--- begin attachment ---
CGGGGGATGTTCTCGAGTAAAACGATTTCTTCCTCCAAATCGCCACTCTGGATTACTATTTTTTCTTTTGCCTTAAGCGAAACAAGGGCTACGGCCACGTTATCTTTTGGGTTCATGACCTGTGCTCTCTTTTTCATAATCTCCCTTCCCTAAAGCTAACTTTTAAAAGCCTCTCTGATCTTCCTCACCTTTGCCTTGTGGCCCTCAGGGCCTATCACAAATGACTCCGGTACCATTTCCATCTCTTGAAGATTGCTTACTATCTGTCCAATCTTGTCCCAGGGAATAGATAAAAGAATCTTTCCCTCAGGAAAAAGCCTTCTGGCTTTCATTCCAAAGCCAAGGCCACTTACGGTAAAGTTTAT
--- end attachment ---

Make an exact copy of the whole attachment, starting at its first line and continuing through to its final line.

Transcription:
CGGGGGATGTTCTCGAGTAAAACGATTTCTTCCTCCAAATCGCCACTCTGGATTACTATTTTTTCTTTTGCCTTAAGCGAAACAAGGGCTACGGCCACGTTATCTTTTGGGTTCATGACCTGTGCTCTCTTTTTCATAATCTCCCTTCCCTAAAGCTAACTTTTAAAAGCCTCTCTGATCTTCCTCACCTTTGCCTTGTGGCCCTCAGGGCCTATCACAAATGACTCCGGTACCATTTCCATCTCTTGAAGATTGCTTACTATCTGTCCAATCTTGTCCCAGGGAATAGATAAAAGAATCTTTCCCTCAGGAAAAAGCCTTCTGGCTTTCATTCCAAAGCCAAGGCCACTTACGGTAAAGTTTAT